So today was a 1,200 word day on Wraithkin. I hit the 1,000 daily goal (It’s a convoluted math score, involving certain days I don’t write, certain days where I need to write 3,000 words, others when it’s a measly 1,000), so we’re well on track to the 370,000 goal. I also added in about 700 words for a short story I’m writing called The Gods Anointed for an epic SF anthology, Not To Yield. So almost 2,000 words (not counting the blog!) today. I’m happy with the progress and pace.
Now let’s see if I can keep it up. 2013 is starting off with a bang.
I think that every prospective author should do time as a slush reader — a volunteer slush reader, in fact.
This sounds like a fate worse than death for most of us. If you are an aspiring writer who thinks that this could be fun, then you are one of the ones who must do this. Because while you might be convinced that all writers deserve a chance at being published, a quick month or two of reading slush for any publishing company (assuming they even do slush anymore) will quickly correct this misconception. Despite what a lot of people believe, not all writers are created equal.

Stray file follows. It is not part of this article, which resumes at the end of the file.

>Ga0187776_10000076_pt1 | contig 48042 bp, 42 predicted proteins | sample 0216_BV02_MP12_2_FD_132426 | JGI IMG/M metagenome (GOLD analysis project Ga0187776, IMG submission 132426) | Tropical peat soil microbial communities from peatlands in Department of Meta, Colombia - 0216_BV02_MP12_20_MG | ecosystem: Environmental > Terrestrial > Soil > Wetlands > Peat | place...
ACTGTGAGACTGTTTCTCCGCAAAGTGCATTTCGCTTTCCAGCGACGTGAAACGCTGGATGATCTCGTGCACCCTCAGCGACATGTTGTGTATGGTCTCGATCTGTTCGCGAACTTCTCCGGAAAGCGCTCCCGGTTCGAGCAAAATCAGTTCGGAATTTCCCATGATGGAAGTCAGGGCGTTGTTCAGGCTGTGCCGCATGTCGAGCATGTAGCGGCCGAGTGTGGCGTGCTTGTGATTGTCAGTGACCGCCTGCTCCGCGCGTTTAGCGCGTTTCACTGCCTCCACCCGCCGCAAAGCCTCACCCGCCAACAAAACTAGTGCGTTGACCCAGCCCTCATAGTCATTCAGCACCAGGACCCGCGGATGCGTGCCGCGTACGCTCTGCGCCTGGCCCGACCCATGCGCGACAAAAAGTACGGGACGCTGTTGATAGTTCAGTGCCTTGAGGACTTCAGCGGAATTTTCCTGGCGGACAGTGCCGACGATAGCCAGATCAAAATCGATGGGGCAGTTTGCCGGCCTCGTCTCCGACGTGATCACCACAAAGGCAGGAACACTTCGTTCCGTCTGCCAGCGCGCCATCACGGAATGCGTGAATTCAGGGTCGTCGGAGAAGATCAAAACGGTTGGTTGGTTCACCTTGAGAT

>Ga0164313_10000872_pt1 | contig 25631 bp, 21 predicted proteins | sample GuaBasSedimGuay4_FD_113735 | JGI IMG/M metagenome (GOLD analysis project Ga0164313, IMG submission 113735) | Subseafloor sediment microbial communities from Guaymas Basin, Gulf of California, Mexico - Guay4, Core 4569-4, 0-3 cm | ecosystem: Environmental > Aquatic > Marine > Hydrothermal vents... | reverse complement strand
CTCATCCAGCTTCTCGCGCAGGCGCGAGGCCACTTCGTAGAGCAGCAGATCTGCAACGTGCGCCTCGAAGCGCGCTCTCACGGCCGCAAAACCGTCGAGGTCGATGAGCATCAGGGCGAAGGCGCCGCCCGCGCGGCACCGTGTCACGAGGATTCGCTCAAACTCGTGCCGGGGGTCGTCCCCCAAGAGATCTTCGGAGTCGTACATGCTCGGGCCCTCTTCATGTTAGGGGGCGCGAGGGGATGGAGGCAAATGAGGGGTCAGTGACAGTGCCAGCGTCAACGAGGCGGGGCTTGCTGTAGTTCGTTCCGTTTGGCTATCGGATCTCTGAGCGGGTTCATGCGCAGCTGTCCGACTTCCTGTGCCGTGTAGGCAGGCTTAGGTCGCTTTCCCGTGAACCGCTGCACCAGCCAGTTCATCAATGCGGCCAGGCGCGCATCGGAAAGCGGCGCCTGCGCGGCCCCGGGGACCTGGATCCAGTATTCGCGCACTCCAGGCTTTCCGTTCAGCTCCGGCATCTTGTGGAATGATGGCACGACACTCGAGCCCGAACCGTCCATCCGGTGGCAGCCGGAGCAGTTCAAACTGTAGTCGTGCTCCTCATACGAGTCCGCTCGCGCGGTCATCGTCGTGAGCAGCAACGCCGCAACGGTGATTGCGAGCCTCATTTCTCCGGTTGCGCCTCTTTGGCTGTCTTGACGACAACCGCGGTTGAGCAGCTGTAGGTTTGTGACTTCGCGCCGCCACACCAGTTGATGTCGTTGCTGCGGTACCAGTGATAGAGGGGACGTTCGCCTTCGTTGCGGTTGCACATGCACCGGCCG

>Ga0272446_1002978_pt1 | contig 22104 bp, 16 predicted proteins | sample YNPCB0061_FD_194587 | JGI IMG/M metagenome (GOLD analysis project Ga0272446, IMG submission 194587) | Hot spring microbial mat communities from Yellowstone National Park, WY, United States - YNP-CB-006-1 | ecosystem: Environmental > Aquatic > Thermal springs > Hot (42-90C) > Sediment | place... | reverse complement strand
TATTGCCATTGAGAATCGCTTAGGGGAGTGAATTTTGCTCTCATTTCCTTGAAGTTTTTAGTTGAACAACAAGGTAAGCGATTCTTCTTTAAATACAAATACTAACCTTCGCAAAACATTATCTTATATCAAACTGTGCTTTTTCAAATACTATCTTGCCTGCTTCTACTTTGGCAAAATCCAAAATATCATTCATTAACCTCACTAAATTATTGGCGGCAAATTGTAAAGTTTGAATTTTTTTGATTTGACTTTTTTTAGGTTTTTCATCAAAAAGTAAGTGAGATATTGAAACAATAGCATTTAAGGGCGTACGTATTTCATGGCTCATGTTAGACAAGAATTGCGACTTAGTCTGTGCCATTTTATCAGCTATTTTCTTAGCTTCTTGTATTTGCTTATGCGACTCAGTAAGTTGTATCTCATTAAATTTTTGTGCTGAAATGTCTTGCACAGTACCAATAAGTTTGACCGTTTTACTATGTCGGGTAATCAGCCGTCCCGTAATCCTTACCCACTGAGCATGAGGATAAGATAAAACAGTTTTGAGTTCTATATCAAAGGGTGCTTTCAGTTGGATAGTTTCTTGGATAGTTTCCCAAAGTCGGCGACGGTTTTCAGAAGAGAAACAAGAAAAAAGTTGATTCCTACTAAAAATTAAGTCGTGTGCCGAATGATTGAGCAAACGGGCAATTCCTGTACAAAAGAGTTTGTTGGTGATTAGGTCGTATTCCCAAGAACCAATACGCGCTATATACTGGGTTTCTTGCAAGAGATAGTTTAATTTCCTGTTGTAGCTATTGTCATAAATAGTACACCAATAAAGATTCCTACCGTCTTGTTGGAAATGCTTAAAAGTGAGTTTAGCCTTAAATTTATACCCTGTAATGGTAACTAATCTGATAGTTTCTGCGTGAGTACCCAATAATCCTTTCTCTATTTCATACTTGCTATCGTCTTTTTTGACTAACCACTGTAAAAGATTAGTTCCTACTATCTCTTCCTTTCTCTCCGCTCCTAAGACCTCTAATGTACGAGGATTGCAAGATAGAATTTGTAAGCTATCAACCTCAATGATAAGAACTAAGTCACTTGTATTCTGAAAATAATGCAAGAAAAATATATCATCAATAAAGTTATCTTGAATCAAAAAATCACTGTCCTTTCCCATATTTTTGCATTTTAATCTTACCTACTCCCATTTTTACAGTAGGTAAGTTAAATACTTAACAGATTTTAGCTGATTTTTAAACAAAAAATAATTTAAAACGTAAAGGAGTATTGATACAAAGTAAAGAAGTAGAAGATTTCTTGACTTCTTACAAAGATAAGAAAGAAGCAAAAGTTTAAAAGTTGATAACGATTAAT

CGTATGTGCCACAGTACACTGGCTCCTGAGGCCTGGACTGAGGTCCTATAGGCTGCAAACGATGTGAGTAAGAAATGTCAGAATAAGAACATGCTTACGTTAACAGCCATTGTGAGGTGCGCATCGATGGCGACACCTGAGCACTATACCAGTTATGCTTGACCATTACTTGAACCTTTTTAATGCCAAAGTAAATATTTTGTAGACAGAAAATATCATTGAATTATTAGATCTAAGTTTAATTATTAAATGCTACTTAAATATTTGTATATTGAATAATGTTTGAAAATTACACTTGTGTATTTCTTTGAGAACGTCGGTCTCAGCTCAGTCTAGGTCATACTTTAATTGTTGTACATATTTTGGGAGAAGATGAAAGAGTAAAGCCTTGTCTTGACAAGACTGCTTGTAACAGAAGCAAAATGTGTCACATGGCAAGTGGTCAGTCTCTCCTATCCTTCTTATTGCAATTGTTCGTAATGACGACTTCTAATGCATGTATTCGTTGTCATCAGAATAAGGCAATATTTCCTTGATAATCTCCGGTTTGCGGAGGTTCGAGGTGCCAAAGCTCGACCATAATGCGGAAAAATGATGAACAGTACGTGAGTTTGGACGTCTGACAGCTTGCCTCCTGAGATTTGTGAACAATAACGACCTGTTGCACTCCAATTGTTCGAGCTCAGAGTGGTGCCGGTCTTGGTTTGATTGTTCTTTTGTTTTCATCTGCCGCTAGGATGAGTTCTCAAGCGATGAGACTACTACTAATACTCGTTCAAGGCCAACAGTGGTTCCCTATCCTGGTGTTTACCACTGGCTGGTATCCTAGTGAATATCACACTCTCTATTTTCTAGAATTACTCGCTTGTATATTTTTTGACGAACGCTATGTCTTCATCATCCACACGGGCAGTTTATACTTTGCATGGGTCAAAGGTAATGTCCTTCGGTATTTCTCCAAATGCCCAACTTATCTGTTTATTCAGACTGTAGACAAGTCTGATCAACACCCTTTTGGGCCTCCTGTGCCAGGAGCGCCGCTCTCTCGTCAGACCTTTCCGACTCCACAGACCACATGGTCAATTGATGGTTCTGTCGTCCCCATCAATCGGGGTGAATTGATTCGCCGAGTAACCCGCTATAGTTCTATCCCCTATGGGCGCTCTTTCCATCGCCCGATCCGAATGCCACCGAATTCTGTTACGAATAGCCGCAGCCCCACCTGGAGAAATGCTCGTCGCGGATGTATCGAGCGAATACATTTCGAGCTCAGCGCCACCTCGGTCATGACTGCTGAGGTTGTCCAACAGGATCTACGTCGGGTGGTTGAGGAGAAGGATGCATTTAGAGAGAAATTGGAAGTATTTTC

Look, I suck at this writing thing. I don’t have subtle subplots, secondary story arcs or a deeper meaning in my novels. My characterization is pretty intense, but in no way do I think my characters are like real people. They’re not realistic because they aren’t real, they’re fiction. They’re meant to be enjoyed. Serious readers will read my crap and say “Srsly bro, WTF?” (okay, serious readers will write a dissertation about why and how I screwed up, but whatever…) but the average reader should be able to read it quickly and be entertained by it. At least, that’s my hope. I don’t want to write the GREAT AMERICAN NOVEL, I want to write that dime store novel that people lacking MFAs can read. I’m perfectly okay with the “low brow” reader, because (quite frankly) that’s what I am at heart. I like adventure novels, I enjoy a Mack Bolan/Longarm novel (Longarm is hilarious and fun, though short), and I usually don’t mind some of the “dumbed down” versions of Shakespeare (“usually” being the operative word. I keep laughing when I read the renovelization of Romeo and Juliet and nobody freaking dies…).